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  1. #1
    newtothis Guest

    Default Please help with hay problems

    Please be nice. I am just seeking knowledge and I do not know where else to turn. I have called my local farm bureau and extension office, but all I get is the run around and voicemail without a return call ever.

    My dear dad has spent thousands of dollars on hay equipment on top of numerous hours of his time so that my two horses would have hay. He used to pay someone to bale it for us, but the guy doesn't have time to do it and we could not find any other local farmers to do it.

    The first cutting of was late and of ok quality. The second cutting was just recently and it was only about 2 foot high. Both cuttings seem very dusty to me. When you hit the bale with your arm, you can see white dust. Is this mold? Does all this hay need thrown out? I'm so afraid of my dad is going to lose it if after all his work, I have to throw all the hay out. The hay does not smell musty. What is causing this dust? Is there something I can do to the field that will prevent this from happening next year? He used a moisture tester and the hay was dry enough according to it. The hay is a timothy/orchard grass mix. I'm still waiting on my hay sample test to see what the quality of the second cutting is like.

    Please help. Thank you.



  2. #2
    Join Date
    Nov. 4, 2003
    Location
    Dallas, Georgia
    Posts
    17,092

    Default

    Contact Tamara In TN from here on COTH at her website: http://www.productionacres.com/ - They're pro hay growers in Tennessee and I'm sure she'd be glad to be of humble assistance.
    <>< Sorrow Looks Back. Worry Looks Around. Faith Looks Up! -- Being negative only makes a difficult journey more difficult. You may be given a cactus, but you don't have to sit on it.



  3. #3
    Join Date
    Jun. 22, 2003
    Location
    Central Oregon
    Posts
    1,322

    Default

    Quote Originally Posted by ChocoMare View Post
    Contact Tamara In TN from here on COTH at her website: http://www.productionacres.com/ - They're pro hay growers in Tennessee and I'm sure she'd be glad to be of humble assistance.
    Second the idea of asking Tamara - I have read tons of her posts which have answered many questions I've had about hay growing, storing, etc. This board is very lucky to have her contributions and she is extremely generous with her time and advice.

    I hope you can figure this out - I understand all the hard work and sweet intentions your dad had in helping you with hay, and how devastated he would be if there was a problem with the cuttings. From all I've read, putting up great hay is a tough job, one that I wouldn't want to tackle. Good luck to you and your dad on this.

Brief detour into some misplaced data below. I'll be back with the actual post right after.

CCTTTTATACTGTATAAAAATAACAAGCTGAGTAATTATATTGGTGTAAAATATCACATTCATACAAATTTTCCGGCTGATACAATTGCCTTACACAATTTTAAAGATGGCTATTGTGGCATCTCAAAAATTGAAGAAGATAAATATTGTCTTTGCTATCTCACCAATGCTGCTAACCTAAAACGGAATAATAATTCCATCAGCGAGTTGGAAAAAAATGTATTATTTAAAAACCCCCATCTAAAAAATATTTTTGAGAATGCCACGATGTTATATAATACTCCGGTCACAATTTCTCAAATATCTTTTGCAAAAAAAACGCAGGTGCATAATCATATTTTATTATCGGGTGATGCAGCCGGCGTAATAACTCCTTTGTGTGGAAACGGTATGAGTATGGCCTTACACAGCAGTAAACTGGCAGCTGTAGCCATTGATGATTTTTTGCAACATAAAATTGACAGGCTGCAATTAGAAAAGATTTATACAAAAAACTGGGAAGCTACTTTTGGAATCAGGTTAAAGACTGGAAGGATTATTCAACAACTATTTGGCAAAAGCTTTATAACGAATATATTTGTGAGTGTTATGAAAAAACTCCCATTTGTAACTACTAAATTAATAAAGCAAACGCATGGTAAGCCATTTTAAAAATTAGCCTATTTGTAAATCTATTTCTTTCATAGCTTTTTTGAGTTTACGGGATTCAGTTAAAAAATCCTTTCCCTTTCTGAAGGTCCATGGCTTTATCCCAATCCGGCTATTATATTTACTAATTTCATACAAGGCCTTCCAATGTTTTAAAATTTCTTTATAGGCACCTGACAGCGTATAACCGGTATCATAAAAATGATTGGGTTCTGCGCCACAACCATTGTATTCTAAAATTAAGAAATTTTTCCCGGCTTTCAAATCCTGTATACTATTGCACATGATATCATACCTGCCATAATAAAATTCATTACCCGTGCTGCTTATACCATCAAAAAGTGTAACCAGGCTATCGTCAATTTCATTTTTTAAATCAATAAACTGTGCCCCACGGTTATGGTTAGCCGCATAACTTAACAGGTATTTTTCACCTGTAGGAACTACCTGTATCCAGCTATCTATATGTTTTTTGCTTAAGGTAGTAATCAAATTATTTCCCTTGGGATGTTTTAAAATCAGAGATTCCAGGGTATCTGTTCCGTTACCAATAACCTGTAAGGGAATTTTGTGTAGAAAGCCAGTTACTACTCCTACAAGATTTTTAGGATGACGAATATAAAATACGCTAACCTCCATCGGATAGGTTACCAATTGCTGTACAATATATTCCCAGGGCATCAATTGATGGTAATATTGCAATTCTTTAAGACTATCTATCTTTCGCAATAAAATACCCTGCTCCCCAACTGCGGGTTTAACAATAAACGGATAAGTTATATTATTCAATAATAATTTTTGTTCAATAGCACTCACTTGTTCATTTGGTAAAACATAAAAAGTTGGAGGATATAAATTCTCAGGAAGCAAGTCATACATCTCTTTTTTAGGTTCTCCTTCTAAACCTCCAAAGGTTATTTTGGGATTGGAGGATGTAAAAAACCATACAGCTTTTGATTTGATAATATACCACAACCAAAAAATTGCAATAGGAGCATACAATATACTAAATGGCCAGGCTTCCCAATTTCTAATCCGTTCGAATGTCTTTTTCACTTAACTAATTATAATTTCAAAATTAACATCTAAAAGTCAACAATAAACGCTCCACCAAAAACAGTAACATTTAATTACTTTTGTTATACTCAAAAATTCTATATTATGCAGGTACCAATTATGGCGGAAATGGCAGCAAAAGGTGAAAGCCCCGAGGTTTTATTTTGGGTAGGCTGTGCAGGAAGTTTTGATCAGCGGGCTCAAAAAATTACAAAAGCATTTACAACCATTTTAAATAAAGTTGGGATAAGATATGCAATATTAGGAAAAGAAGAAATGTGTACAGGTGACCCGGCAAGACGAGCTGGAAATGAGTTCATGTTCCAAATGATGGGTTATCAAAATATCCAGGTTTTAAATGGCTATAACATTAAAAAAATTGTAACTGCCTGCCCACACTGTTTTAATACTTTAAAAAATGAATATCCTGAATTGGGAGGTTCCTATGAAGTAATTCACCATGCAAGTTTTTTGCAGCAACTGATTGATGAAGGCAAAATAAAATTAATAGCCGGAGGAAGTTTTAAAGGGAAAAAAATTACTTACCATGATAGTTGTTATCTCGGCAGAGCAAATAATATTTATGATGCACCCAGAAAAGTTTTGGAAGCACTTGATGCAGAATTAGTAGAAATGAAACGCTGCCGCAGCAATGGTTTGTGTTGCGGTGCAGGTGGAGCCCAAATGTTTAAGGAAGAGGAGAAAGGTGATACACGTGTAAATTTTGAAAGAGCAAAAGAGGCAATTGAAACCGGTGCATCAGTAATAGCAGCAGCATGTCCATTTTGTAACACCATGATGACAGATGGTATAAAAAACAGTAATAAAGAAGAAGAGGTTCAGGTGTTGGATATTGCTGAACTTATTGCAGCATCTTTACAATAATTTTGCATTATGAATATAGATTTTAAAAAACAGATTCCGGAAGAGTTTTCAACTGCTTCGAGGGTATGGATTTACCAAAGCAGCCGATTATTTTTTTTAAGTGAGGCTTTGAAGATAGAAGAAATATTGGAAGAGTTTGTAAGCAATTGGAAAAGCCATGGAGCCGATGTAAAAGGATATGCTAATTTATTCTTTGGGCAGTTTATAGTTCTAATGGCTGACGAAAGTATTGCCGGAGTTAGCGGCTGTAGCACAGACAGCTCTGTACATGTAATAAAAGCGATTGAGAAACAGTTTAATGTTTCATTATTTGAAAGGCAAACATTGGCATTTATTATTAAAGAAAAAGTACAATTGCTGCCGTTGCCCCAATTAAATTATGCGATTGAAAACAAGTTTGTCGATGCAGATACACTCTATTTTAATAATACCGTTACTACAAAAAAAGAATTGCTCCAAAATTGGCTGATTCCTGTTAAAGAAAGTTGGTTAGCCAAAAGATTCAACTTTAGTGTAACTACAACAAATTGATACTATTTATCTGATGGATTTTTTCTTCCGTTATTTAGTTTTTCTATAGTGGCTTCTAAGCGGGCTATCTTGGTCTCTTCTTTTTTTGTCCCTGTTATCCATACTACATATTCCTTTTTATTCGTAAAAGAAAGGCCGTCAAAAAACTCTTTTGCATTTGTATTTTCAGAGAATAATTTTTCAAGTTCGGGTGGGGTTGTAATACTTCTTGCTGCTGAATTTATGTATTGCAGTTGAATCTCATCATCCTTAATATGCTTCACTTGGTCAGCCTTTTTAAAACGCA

4. #4

    Default

    Quote Originally Posted by newtothis View Post
    I'm so afraid of my dad is going to lose it if after all his work, I have to throw all the hay out. The hay does not smell musty. What is causing this dust? Is there something I can do to the field that will prevent this from happening next year? He used a moisture tester and the hay was dry enough according to it. The hay is a timothy/orchard grass mix. I'm still waiting on my hay sample test to see what the quality of the second cutting is like.

    Please help. Thank you.
    hi

    I'm afraid to say that your Dad put the hay up too wet and too old (in the field) second cutting in most places second cutting hay that is really good will be about 14 inches tall

    the white puffs you are seeing is mildew and it will not improve with age

    the moisture tester he really needs is not a hand held, but an in chamber attachment to a computer and in our machines that attaches to a tub of preservative....

    it also would help if he used a mower conditioner and not a sickle bar type

    he should take heart however,it has been a terrible year for hay...for all of us...he'd be welcome to call Calvin and ask any questions he'd like
    800.579.8115

    best
    Production Acres,Pro A Welsh Cobs
    I am one of the last 210,000 remaining full time farmers in America.We feed the others.



  5. #5
    newtothis Guest

    Default

    I just got the hay analysis back on the hay. The RFV was 103. Do I need to throw out all this hay? Would soaking the hay help? Thanks Tamara.



  6. #6
    Join Date
    Sep. 13, 2008
    Location
    Vermont
    Posts
    795

    Default

    Quote Originally Posted by newtothis View Post
    I just got the hay analysis back on the hay. The RFV was 103. Do I need to throw out all this hay? Would soaking the hay help? Thanks Tamara.
    Depending on just how moldy you are talking about you might find a farmer who will feed it to his heifers. It's a completely different thing than feeding horses. Just a thought. I would not feed it to your horses at all.



  7. #7

    Default

    Quote Originally Posted by newtothis View Post
    I just got the hay analysis back on the hay. The RFV was 103. Do I need to throw out all this hay? Would soaking the hay help? Thanks Tamara.
    no an RFV of 100 is fine for most horses....you can soak the least worst to deal with the mildew...but the RFV is a different deal than the mildew...

    one does not really affect the other...

    best
    Production Acres,Pro A Welsh Cobs
    I am one of the last 210,000 remaining full time farmers in America.We feed the others.



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